Is the role of the CIO declining in importance?

26 Nov

In this blog I will be discussing the role of the CIO and the fact that it may be declining in importance. In years gone by the CIO controlled the companys destiny by implementing massive IT projects. people believed they led massive business change within organizations via the implementation of IT. It is however evident that that role of CIO is declining in importance. Unfortunately for many CIOs, those days are just fond memories of when they were trusted to transform organizations with massive IT implementation.

There are three forces of change challenging the authority, credibility and role of today’s CIO according to

  • Declining management influence stems from a drop in credibility and gains in consumer tech. “Many CIOs have lost control in guiding how technology is used in the enterprise because the world of consumer tech has out innovated enterprise class technologies.  For example, when corporate email goes down, frustrated employees get around IT via Gmail, YouSend It or Skype.”
  • Burdens of legacy technology place ball and chains on organizational agility. “At the same time, the technologies ushered in during the Y2K investment rush no longer meet the organization’s needs.  Despite vendor assurances, these systems are so rigid that any changes or customisations often creates costly scenarios that require IT to expend significant resources while impeding future upgrades.  It’s as if these systems were put in and concrete poured around it.  Systems must adapt to how people work.  Form must follow function.”
  • Pace of technology advancements outpaces ability to adopt. “Finally, organizations find the pace of advancement in technology to be outpacing an organization’s capability to make changes.   Just as users become comfortable, upgrades appear that change how users use the technology and regulations are enacted which negate the current system, all leaving companies and users behind as they struggle to keep up with the next advancement. “

“Today’s CIOs spend up to 70% of their IT budget and resources struggling to keep the lights on.  Instead of drowning under the three forces of change, CIOs must refocus their priorities and adopt a next generation point of view.  In a recent Constellation Research, Inc. as cited by, a survey of 83 global CIOs, 29 next generation CIOs identified seven fundamental shifts in thinking that helped transform their ability to succeed in the CIO role”.  These seven areas include according to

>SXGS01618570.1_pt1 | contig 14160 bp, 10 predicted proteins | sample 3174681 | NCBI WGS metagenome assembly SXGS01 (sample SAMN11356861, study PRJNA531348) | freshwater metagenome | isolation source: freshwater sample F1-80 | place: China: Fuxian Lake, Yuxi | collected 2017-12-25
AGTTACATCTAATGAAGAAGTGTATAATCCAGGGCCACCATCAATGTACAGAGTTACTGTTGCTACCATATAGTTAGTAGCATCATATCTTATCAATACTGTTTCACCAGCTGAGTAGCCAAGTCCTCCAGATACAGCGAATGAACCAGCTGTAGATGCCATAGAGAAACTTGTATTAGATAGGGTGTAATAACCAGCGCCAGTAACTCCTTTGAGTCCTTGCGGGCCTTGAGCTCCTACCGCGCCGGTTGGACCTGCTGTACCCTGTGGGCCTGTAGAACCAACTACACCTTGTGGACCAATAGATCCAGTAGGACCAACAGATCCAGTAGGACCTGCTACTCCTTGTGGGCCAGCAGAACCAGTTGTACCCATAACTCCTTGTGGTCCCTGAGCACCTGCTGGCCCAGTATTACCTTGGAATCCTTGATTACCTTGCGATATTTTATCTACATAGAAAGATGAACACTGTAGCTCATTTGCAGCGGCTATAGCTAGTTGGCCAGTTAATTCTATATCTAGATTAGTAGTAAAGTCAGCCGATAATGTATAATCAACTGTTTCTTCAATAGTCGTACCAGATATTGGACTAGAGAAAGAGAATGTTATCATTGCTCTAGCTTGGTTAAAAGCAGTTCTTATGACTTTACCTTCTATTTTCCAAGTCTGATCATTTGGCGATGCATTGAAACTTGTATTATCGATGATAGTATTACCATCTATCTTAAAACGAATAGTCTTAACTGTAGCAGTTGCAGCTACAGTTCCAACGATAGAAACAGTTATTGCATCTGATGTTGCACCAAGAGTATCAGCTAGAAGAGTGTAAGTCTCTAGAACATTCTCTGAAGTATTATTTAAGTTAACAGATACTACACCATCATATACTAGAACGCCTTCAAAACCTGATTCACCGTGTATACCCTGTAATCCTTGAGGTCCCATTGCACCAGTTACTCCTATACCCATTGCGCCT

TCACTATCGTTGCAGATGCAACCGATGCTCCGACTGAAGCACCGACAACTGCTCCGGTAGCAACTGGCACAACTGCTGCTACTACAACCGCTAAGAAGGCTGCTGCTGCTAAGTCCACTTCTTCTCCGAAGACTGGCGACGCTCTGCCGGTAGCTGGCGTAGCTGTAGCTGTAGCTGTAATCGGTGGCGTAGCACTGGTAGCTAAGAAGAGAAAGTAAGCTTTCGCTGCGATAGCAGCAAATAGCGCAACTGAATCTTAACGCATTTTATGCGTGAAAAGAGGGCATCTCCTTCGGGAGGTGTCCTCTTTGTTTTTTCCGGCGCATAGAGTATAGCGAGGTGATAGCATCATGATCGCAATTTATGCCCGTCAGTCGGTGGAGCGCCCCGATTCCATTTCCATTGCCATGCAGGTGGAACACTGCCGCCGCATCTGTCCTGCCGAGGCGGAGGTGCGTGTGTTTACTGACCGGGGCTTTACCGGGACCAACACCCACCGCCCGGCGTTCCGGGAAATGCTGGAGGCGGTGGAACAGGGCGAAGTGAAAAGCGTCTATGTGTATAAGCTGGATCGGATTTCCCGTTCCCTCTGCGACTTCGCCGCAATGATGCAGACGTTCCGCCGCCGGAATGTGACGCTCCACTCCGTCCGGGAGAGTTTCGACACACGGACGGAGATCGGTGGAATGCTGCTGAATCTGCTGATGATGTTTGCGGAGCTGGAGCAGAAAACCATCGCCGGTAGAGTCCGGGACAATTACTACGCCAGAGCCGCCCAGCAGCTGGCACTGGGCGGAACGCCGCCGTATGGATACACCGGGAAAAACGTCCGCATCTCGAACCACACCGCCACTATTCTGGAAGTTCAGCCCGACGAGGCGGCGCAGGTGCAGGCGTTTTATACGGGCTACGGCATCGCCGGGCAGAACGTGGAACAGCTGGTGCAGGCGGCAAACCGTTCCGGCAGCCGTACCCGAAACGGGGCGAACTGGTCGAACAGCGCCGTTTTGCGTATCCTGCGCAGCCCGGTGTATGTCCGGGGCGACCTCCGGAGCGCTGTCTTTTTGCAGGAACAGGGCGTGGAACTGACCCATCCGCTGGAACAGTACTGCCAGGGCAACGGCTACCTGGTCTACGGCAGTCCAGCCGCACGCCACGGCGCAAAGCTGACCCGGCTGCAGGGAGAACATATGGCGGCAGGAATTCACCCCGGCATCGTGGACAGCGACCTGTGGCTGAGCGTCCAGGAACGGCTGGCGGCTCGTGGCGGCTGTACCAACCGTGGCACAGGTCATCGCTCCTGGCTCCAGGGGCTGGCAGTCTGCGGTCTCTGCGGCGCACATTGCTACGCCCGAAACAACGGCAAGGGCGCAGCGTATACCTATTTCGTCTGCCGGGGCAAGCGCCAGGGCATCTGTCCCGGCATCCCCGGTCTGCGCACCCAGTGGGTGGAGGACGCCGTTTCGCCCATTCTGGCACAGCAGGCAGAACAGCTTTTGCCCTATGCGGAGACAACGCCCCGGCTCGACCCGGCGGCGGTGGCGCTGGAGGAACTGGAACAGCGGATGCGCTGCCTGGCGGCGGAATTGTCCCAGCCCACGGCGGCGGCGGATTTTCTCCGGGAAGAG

1. Pace of change. “Assume that change will not only be a constant, but also accelerate over time.  Successful CIOs focus on delivering agility in business models and business processes.”
  2. Planning assumptions. “Expect today’s static planning to transform itself into iterative and collaborative approaches.  Three to five year plans can’t account for or incorporate the entry of disruptive technologies. Plans transform into living documents and business processes adopt agile methodologies.”
  3. Viability factors. “Realize that yesterday’s design points shift from amassing tremendous size and scale to crafting innovative and nimble approaches.  Size and scale no longer equate to viability.  Organizations require new business models to support flexibility and viability.”
  4. Success criteria.” Re-earn a seat at the board room table by focusing on business value and business impact.  Technology is an enabler, not the complete solution.  Successful projects can no longer be measured by whether or not the technology is adopted.”
  5. Change management.” Incorporate the latest techniques to improve user adoption and create sustaining change.  The human factor remains the hardest barrier to overcome.  Adoption of both traditional and disruptive technologies will require that CIOs elevate the priority of change management to an essential category.”
  6. Technology acquisition. “Consider new deployment options to reduce capital expenses.  Shift capex to opex.  As budgets shift to operating expenses, CIOs can free up capital for much needed optimization projects that can fund future innovation.”
  7. Innovation path. “Focus priorities on identifying areas to create disruptive business models and adopt emerging technologies.  Learn to fail fast and move on.  Iterative approaches no longer provide the key payback times required for competitive advantage.”

I believe that if CIO’s keep on top of these 7 shifts of change they can prove to be successful. The role overall is very challenging and is being more scrutinized since the days of CIO implementing massive IT projects within a company. The role clearly is important and necessary but as to whether it is declining I’m not sure. It would vary from company to company and the faith placed on the CIO from the fellow board of directors. Clearly there wouldn’t be as much faith in CIO’s working solo in implementing IT as the cost cutting measures are more severe these days and every expense is closely watched. Because of this I believe it has declined in responsibility more than anything not importance.



2 Responses to “Is the role of the CIO declining in importance?”

  1. oconnormatty7 November 27, 2012 at 9:26 am #

    Very interesting blog cmoloney14. I would agree as to the relative uncertainty regarding whether there is a decline or not also!

  2. aherntim1 November 27, 2012 at 5:05 pm #

    Very interesting read cmoloney14. I cannot agree with you enough that a CIO needs to keep on top of things. As if he/she does not, then the relative uncertainty regarding their position could suggest it is in decline.

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